Katriona reports on one of Ireland's most unusual tree - the handkerchief,dove or ghost tree Derek hears how the Lisdoonvarna Matchmaking Festival is spreading the love even further and Brenda reports on last minute preparations for an Irish-Italian opera and a 50 year old cake...
Listener Siobhan Kelly from Co Clare has the top tear of her late parents wedding cake from 50 years ago. She chats with Derek and Dorris Mac Namara from O Connors Cakes in Ennis to see if the cake is still edible
We all Know about the long running Lisdoonvarna Match Making Festival that runs every year since the 1920s in the small Co. Clare village where men and women from all over the world come, not only to "Take the waters", but find love and romance.
This year the Match Making Festival is spreading its wings and becoming even more inclusive. For the 1st year ever the 1st weekend of of festival is dedicated to The Outing. Over 3 days from 30th August to 1st September the Lisdoonvarna Match Making festival opens up to both gay and lesbian community in search of Love
We got an email at the start of the week telling us of a tree-planting ceremony happening in Sligo this week.
But what piqued our interest was the description of the actual TREE. Have you ever heard of a tree like THIS before...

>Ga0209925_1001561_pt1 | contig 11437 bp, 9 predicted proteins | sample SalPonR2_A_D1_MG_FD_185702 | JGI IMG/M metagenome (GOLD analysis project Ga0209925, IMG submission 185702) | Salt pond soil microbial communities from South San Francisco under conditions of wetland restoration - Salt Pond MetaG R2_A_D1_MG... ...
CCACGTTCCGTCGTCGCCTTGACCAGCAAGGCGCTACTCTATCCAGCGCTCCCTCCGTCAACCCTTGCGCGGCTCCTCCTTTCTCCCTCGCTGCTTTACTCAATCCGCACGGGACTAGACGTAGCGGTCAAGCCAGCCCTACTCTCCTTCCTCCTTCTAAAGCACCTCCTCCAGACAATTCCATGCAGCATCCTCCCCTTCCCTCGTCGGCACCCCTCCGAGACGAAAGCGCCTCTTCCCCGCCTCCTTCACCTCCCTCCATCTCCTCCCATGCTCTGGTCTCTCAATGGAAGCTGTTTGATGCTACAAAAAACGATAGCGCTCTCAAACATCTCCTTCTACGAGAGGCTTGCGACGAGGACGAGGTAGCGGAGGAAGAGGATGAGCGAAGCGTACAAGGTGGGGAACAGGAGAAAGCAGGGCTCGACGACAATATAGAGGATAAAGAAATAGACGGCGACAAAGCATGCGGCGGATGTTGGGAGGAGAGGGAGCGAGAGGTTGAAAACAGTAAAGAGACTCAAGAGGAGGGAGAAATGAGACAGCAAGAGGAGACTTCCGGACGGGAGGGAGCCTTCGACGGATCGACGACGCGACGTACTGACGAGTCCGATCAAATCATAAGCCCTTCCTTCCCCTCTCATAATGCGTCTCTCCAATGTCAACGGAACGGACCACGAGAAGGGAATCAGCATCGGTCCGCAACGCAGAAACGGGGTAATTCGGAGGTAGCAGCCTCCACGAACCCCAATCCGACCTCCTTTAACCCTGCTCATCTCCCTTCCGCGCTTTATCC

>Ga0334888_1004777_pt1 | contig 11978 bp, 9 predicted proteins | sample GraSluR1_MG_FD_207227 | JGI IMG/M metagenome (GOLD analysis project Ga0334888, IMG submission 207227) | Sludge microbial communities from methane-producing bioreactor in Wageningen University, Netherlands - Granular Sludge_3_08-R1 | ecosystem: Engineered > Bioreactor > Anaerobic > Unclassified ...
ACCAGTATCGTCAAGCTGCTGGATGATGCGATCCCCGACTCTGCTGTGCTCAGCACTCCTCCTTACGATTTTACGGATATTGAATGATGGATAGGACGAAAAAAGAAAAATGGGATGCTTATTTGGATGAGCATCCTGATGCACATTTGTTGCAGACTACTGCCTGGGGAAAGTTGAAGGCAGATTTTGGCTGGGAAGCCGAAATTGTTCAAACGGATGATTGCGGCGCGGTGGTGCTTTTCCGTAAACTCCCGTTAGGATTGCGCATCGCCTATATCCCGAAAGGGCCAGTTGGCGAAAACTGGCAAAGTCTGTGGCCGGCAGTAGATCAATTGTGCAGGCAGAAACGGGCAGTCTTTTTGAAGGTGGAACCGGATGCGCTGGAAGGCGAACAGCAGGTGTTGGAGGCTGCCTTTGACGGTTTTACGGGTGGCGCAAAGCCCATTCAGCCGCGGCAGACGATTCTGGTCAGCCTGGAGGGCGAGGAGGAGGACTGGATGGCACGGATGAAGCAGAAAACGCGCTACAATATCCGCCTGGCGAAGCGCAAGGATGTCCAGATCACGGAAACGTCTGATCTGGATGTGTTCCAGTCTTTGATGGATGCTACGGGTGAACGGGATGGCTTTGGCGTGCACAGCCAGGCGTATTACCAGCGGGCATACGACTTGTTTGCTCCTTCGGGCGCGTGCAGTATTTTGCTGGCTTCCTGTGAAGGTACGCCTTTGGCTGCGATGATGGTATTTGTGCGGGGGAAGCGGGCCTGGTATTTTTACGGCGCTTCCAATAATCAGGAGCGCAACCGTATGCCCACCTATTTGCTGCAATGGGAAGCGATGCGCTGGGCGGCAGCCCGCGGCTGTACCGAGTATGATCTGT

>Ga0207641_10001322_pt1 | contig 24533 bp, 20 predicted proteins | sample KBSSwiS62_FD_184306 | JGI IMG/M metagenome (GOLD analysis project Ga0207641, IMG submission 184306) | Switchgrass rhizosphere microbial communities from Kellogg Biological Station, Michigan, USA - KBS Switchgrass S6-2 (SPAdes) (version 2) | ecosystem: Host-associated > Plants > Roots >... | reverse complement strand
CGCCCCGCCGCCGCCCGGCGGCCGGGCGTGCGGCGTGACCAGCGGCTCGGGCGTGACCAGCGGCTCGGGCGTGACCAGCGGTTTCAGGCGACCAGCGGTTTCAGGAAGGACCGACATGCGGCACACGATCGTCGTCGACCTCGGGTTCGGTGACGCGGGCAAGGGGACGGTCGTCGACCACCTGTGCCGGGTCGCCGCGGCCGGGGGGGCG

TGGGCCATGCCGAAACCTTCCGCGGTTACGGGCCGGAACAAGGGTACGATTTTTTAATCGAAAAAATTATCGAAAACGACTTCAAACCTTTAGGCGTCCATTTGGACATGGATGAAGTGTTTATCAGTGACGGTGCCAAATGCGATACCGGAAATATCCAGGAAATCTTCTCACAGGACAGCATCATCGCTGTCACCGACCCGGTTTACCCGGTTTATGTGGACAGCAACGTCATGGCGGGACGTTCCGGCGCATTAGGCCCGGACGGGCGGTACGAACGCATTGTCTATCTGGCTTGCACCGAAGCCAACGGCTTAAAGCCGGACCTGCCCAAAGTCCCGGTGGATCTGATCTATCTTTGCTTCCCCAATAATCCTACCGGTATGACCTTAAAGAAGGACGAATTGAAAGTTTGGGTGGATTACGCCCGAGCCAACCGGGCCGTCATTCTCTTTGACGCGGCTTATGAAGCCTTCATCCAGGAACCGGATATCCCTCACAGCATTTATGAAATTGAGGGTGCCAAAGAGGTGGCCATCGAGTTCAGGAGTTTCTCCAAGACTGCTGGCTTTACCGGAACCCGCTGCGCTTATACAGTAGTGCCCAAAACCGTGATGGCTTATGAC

The Handkerchief Tree or Dove Tree is one that requires patience. It's not for the gardener that is looking for instant gratification. Maybe that's why it is the tree of choice for gardeners from Belfast City Council to plant in a public park in Sligo, as part of a peace-building project - working slowly and steadily to make Sligo and border counties a better place to live. The species, Davidia involucrata, was discovered in 1869 but took until 1906 to germinate, grow and flower in Europe.
A deciduous tree, it has large, almost heart shaped dark green leaves and quite dramatic blooms. Two white leaves of different lengths hang down gracefully around a central ball of small, yellow true flowers. From a distance, it looks like a flock of flying birds or handkerchiefs fluttering in the breeze. This is where it gets its name
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